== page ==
Record-breaking high temperatures continue to devastate many US cities! The National Weather Service has predicted that the dangerous heat presently smothering the southern U.S. and Florida will continue the next several weeks. Given this reality, it is imperative to know the key differences between heat-related illnesses and also how to cope with the unpleasant conditions.
As Floridians, extreme summertime heat is nothing we haven’t experienced before! However, the extended periods of continuous 100+ degree days have caused many of us to change our routines in order to tolerate the intense heat. In hot summer weather, we’ve all been taught to consume enough water to stay hydrated, and not over exert ourselves. But there is more that we can do! Heat cramps, and heat exhaustion are two type of illnesses, but there is also heat stroke! Knowing the differences in these illnesses, their respective symptoms and recommended treatments is essential.
Heat exhaustion is the resulting condition when our bodies overheat. Symptoms may include heavy sweating and a rapid pulse. Heat exhaustion is one of three heat-related illnesses, with heat cramps being the mildest and heatstroke being the most serious.
Causes of heat illness include exposure to high temperatures, particularly when there is also high humidity, and strenuous physical activity. Without prompt treatment, heat exhaustion can lead to heatstroke, a life-threatening condition. Fortunately, heat exhaustion is preventable.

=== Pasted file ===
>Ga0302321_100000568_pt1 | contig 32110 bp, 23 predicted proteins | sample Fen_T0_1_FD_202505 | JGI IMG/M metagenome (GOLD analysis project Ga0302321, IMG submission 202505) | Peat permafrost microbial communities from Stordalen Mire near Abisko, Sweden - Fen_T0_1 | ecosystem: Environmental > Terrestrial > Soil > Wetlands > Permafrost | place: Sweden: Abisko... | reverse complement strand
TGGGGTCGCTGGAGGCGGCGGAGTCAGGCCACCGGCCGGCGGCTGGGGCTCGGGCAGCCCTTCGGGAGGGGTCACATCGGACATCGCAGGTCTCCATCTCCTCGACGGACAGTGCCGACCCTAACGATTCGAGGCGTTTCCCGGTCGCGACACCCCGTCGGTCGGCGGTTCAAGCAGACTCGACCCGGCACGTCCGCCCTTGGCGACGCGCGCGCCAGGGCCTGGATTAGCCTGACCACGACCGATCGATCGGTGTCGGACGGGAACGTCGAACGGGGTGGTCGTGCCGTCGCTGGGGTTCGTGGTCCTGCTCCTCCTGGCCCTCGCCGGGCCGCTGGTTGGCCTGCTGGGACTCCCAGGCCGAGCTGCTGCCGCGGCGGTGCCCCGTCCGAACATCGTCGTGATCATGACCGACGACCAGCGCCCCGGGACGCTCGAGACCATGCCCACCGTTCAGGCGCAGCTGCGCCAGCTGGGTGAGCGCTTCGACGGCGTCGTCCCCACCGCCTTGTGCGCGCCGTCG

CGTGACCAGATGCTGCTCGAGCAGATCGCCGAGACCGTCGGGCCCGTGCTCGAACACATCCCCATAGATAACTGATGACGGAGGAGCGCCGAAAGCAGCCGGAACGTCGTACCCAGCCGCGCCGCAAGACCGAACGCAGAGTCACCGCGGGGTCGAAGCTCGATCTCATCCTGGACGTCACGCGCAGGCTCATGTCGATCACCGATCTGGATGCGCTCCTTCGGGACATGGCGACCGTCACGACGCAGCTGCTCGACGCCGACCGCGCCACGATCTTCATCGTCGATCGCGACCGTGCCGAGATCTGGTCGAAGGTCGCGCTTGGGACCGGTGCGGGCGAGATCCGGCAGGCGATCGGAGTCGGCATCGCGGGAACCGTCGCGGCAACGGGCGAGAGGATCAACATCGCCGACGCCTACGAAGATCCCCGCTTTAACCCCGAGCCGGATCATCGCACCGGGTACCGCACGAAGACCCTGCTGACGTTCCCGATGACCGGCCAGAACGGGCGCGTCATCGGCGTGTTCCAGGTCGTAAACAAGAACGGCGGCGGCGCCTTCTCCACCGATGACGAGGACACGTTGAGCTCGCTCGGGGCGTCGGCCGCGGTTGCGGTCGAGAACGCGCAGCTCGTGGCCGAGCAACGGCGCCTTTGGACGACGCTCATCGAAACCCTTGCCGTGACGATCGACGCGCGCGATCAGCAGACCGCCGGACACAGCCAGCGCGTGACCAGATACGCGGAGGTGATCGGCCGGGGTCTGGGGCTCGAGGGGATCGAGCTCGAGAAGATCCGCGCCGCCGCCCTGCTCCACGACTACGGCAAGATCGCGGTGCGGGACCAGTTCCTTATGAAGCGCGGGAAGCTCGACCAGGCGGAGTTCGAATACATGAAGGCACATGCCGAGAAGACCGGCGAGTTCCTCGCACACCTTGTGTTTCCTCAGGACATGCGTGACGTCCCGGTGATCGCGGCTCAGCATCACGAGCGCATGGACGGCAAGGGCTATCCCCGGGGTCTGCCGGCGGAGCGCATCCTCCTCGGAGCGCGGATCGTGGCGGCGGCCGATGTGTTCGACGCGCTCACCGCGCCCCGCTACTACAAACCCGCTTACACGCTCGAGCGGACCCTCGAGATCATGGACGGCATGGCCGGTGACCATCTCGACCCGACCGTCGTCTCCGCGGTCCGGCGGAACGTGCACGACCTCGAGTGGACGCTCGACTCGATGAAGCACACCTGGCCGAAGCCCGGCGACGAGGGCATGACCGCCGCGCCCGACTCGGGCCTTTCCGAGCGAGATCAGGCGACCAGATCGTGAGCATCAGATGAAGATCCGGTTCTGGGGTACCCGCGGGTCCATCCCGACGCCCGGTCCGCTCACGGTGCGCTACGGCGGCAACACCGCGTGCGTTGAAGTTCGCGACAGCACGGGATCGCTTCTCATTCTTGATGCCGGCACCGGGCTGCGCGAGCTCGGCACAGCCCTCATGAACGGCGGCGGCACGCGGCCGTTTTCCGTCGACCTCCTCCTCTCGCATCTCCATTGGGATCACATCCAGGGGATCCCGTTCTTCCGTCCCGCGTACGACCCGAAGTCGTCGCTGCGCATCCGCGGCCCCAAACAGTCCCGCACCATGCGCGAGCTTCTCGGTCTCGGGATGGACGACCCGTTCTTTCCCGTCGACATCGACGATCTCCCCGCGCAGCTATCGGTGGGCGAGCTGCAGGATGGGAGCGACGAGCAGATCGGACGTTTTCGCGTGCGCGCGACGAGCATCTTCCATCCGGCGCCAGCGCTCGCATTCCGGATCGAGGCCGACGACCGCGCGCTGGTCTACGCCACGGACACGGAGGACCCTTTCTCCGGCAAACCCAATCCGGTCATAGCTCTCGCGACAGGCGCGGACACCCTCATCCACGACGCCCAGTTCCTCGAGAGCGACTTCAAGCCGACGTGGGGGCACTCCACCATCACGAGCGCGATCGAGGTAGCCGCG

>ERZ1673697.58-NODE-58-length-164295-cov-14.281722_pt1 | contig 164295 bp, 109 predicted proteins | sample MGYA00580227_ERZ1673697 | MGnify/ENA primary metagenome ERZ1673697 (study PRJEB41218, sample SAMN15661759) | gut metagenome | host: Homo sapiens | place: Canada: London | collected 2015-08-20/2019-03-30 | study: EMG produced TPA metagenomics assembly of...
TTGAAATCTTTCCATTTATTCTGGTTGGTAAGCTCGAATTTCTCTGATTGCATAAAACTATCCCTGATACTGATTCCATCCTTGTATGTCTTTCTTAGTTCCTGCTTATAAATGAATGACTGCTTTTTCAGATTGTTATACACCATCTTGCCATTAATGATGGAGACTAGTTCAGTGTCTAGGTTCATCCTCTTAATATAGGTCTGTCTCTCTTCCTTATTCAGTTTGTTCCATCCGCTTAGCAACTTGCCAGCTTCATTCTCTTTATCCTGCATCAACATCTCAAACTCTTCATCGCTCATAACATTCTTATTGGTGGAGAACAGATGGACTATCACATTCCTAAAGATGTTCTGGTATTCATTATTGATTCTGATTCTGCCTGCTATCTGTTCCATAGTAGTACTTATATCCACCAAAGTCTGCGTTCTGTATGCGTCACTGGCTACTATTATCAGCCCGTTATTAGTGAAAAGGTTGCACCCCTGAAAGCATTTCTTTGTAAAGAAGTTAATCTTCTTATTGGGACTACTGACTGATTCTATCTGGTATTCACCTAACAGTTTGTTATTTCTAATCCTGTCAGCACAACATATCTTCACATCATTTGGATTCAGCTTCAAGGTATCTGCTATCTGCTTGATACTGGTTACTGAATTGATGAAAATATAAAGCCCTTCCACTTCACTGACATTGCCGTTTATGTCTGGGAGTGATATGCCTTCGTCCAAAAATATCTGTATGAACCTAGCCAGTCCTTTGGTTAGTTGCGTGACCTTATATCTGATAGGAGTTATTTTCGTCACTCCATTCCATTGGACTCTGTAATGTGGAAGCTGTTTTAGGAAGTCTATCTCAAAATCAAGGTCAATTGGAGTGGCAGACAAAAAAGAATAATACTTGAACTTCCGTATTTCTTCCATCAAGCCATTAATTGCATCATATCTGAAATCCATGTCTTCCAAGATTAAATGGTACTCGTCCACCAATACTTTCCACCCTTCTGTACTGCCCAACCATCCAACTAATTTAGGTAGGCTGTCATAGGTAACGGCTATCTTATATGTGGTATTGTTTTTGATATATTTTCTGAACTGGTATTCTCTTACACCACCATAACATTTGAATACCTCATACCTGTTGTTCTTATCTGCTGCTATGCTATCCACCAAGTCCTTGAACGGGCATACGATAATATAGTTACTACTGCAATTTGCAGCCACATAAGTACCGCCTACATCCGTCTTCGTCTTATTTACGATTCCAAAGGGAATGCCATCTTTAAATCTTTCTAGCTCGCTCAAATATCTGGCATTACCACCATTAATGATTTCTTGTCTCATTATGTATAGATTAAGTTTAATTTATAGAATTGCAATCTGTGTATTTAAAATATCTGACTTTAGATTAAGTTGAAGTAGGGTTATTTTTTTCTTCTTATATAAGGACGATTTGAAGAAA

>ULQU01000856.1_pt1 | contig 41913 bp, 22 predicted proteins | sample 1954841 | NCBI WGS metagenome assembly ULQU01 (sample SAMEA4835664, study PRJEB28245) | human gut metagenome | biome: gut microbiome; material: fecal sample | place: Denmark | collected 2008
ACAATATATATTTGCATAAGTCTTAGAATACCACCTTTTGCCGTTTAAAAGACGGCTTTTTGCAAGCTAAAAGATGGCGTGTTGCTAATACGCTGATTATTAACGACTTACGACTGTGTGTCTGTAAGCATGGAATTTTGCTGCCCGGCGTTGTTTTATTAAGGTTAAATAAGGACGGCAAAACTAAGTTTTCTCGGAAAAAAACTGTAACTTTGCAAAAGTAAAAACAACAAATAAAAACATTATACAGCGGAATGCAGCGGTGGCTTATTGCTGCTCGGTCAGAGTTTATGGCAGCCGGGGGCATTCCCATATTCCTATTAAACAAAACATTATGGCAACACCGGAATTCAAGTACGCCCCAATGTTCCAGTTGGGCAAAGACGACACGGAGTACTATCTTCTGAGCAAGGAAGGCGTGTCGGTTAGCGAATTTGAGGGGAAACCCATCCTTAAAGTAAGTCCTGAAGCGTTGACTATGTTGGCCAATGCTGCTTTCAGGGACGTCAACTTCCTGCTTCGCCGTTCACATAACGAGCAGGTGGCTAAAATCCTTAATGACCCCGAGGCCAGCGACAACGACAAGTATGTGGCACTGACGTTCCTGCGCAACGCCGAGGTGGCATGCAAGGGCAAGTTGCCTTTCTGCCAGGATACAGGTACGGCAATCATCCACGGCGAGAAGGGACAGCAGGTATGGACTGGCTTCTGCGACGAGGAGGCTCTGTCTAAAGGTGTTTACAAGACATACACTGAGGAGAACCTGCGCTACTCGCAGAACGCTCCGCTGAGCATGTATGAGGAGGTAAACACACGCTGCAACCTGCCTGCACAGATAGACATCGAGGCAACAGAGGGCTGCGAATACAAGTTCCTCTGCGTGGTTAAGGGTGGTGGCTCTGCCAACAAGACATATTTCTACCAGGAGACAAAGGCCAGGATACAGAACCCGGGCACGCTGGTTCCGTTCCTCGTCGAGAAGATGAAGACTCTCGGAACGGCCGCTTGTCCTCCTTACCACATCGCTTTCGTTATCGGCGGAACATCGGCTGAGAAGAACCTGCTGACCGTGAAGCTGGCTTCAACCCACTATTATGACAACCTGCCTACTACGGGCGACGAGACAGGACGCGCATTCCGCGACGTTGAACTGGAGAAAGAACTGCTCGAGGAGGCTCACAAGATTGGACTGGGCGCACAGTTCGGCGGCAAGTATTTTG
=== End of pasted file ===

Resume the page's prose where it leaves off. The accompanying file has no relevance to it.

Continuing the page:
Heat cramps are often the first sign of a heat-related illness and can lead to heat exhaustion or stroke. Muscle cramps, spasms and heavy sweating are all related to heat cramps.
Heat exhaustion symptoms may develop over time or start rapidly and include dizziness, thirst, heavy sweating, nausea and weakness. Without prompt treatment, heat exhaustion can lead to heatstroke.
Heat stroke can be fatal or cause permanent disability if emergency treatment is not given. Confusion, dizziness, unconsciousness and a rapid pulse are symptoms that can be found alongside a heat stroke.
Because of the heat we are facing, taking proactive steps can help avoid or prevent facing heat exhaustion or worse!
If you must be outside, wear light-colored, cool clothing and drink plenty of water, wear a hat to keep the sun off your face, and (if possible) avoid being in the direct sun during peak hours.
Symptoms of heat exhaustion can be numerous and subtle! The most common ones are as follows.
- Cool, moist skin with goose bumps when in the heat.
- Heavy sweating.
- Weak, rapid pulse.
- Low blood pressure upon standing.
- Muscle cramps.
Tips for treating Heat Exhaustion –
- Stop all activity and rest.
- Move to a cooler place.
- Drink cool water or sports drinks.
Despite all of our best efforts, heat exhaustion can still occur! If you’re with someone who has heat exhaustion, seek immediate medical help if they become confused or distressed, lose consciousness, or are unable to drink. Also, if a person suffering heat exhaustion has a temperature of 104 or above, seek immediate medical attention!
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